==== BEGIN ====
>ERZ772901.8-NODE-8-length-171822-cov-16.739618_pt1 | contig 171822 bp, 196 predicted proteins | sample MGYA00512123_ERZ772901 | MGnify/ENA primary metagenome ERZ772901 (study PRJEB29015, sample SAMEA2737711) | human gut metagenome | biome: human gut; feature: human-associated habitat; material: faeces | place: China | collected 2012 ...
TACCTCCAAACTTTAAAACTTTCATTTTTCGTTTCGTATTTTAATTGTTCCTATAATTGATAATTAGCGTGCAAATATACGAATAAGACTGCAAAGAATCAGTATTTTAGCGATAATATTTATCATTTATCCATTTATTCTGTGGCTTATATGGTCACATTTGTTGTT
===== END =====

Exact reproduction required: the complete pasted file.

>ERZ772901.8-NODE-8-length-171822-cov-16.739618_pt1 | contig 171822 bp, 196 predicted proteins | sample MGYA00512123_ERZ772901 | MGnify/ENA primary metagenome ERZ772901 (study PRJEB29015, sample SAMEA2737711) | human gut metagenome | biome: human gut; feature: human-associated habitat; material: faeces | place: China | collected 2012 ...
TACCTCCAAACTTTAAAACTTTCATTTTTCGTTTCGTATTTTAATTGTTCCTATAATTGATAATTAGCGTGCAAATATACGAATAAGACTGCAAAGAATCAGTATTTTAGCGATAATATTTATCATTTATCCATTTATTCTGTGGCTTATATGGTCACATTTGTTGTT